Extreme high energy dance music from Mali’s DJ Diaki; a thrilling introduction to the style of ‘Balani Fou’ - or ‘Crazy Balani’, as favoured in the Malian countryside. One tape of original productions, one tape of DJ mixes - the latest and most lavish Nyege Nyege Tapes release to date (i mean, who gets a reclaimed tape clamshell screen printed on all 3 sides???)
A proper party starter hailing from 20km outside Bamako, Diaki Kone is a producer/DJ and originator of the Balani Show style that favours rapid coupé decalé rhythms lit up with whistles and crashing cymbals. The style was conceived by Seydou Bagayoko in the late ‘90s as a cheaper alternative to Balafon groups used for celebrations and dances, and was progressed by his apprentices DJ Diaki and DJ Sandji in the 2000s, resulting in the current style of ‘Balani Fou’ (or ‘Crazy Balani’) which favours remixes made on-the-fly with additional drum pads and sometimes synths, as heard in this exhilarating double tape which introduces the style to listeners beyond the region.
Balani Show hit a peak in the 2000s, with DJ Senateur performing on Malian TV, but in recent years it’s returned to its road level roots, soundtracking block parties and neighbourhood shindigs. Shows are high energy affairs, and get even more raucous in the country, where dancers prefer faster tempos than in the city, occasionally leading to moral panic at the sight of young ravers dancing provocatively at night, and attempts to ban the sound which has resulted in fewer Balani Shows in Bamako.
But DJ Diaki lives in the country and it’s different there, where he pushes the rhythms to body-rattling breaking point in the hypnotic style of Balani Fou. This set showcases 10 original productions in this mode on the first tape, ranging from the breathtakingly frenetic ‘But Show DD 1 Mix’ to the entrancing melodic appeal of ’Shekey Mix’ and the thrilling percussive pelt of ’Show Time Mix’, all primed for the nuttiest DJs and dancers. Meanwhile the 2nd tape’s two mixes put it all in context across seamlessly-blended 30 minute jags recorded in Sanankoroba during 2018-2019, that bring you as close as possible to the crazy energy of Balani Show without actually being there.
Super strong stuff. A must for anyone who loves the reckless rave of Tanzanian Singeli or hardcore dance music of any strain for that matter.
Following last year's brilliant "Trinity" mixtape and LEYA collab "Angel Lust", Alexandra Drewchin returns with her most assertive record to date, a fiery collection of modern dream-folk that blurs the lines between ambient, shoegaze and experimental pop.
Following the dusty road traced by Cocteau Twins, Mazzy Star, Björk and Grouper, Eartheater assuredly carves out a space for herself by fusing effortlessly haunting songs with bleak orchestral elements or the kind of disintegrating electronic detritus u would more readily expect to hear on a Total Freedom mix. It's a pop record that sits on the outskirts of the contemporary wyrd club zone, but avoids any of the trappings of "hyperpop", instead choosing to languish in a sensual melancholy: isolated and maudlin but never sexless.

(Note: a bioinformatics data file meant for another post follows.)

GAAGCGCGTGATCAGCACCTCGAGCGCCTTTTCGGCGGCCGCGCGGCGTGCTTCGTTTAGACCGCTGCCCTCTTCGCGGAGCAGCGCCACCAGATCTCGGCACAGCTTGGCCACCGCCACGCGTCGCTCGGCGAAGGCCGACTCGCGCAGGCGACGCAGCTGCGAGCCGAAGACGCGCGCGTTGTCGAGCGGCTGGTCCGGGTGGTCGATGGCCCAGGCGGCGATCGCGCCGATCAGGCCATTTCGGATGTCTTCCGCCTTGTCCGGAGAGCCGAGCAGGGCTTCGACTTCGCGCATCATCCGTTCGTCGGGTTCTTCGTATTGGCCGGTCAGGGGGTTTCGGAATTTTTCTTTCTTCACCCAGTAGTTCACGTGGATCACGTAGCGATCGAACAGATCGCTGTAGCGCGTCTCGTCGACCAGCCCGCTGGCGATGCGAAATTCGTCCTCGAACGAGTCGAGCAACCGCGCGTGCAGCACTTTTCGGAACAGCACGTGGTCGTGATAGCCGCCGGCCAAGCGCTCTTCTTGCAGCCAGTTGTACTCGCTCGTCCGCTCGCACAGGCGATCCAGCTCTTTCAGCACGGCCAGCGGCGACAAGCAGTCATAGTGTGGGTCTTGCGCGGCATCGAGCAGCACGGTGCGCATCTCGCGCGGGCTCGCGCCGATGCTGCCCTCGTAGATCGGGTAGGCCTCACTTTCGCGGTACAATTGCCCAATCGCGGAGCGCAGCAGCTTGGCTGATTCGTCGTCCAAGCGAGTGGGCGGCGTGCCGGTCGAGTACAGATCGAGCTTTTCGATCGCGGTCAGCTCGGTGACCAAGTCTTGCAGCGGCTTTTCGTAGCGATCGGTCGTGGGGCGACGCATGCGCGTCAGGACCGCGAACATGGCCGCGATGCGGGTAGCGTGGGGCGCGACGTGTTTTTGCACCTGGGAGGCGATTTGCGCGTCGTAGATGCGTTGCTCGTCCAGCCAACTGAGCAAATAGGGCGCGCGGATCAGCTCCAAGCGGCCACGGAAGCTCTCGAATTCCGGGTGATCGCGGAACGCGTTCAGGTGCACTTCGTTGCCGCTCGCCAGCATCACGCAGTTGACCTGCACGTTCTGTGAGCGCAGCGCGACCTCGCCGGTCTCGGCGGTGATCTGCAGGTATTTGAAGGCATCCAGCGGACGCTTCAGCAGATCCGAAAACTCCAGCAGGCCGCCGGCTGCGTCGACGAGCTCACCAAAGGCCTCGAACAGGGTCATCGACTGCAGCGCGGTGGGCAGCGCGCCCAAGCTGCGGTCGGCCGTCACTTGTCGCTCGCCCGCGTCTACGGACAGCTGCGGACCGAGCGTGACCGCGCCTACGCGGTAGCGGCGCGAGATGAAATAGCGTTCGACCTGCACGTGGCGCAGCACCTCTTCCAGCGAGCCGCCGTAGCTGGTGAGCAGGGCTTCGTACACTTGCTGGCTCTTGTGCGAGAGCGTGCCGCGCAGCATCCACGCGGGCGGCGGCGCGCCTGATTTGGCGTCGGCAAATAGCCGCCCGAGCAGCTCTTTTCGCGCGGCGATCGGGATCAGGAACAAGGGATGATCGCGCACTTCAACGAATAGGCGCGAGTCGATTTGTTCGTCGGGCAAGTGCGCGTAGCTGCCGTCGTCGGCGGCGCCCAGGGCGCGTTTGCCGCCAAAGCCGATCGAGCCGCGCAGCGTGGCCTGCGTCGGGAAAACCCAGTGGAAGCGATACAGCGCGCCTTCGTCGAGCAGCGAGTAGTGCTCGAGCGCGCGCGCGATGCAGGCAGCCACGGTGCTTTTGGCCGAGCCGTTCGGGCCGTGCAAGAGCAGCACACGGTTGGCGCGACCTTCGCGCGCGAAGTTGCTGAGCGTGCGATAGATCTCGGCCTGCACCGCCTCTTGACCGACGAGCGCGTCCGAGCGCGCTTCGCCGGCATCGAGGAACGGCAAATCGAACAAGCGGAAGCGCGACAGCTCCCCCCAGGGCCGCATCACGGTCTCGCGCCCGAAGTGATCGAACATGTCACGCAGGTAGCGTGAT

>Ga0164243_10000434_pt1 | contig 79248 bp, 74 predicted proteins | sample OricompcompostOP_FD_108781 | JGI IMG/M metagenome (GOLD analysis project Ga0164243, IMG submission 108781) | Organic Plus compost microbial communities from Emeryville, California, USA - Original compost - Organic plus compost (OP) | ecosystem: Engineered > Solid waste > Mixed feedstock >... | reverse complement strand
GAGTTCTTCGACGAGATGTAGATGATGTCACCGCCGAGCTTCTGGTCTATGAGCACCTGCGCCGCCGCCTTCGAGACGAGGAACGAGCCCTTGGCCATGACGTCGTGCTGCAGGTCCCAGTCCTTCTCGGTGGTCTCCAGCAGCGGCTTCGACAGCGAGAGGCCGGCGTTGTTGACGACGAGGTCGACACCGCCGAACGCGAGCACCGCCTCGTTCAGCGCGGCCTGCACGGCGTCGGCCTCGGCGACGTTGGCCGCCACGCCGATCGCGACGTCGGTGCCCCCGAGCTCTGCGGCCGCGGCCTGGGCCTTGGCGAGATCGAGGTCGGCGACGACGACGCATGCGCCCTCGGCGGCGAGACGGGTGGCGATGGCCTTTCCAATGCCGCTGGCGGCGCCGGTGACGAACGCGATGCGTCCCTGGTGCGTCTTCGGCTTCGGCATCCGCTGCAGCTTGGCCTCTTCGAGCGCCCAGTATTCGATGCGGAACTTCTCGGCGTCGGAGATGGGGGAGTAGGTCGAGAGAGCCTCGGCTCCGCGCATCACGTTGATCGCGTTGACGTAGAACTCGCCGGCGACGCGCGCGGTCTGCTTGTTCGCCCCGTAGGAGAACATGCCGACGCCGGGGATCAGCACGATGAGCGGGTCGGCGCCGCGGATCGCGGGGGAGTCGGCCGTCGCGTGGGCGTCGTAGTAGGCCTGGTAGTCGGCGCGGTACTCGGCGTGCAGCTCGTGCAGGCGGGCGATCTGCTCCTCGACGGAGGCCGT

Drewchin composed, produced and arranged "Phoenix: Flames Are Dew Upon My Skin" mostly while she was on a ten-week artist residency in Zaragoza, Spain. Alone in a small Spanish town, she was able to trap the artistically freeing feeling of solitude after incessant touring and recording, tipping boundless thoughts into a suite of songs that flower and grow with each subsequent listen. Her vocals and guitar sit at the center of the album, fleshed out by contributions from close friends and collaborators Marilu Donovan (harp) and Adam Markiewicz of LEYA (violin) and whisper-soft orchestral elements from Ensemble de Cámara.
Each song manages to fizz between familiarity and passionate, alien uniqueness as Drewchin's voice resonates through words that hum over themes of love, togetherness, absence and existence. These aren't merely empty syllables, but lived experiences tied into a dreamscape of sparse instrumentation and sparser rhythm. Honestly we haven't heard many more records this year that are so accurately aimed at our hyper-specific needs - "Phoenix" is an album that muses on loss but feels unsettlingly hopeful, convinced of humanity's latent goodness even in the midst of disaster. We can't recommend this one any fucking higher.
Incendiary, 180BPM hyper-steppers rhythms riddled with razing drones and field recordings for Nyege Nyege Tapes, the debut electronic music productions by “Punk ethnomusicologist” Judgitzu, inspired by time spent in Tanzania and highly compatible with Singeli, hardcore techno, gabber...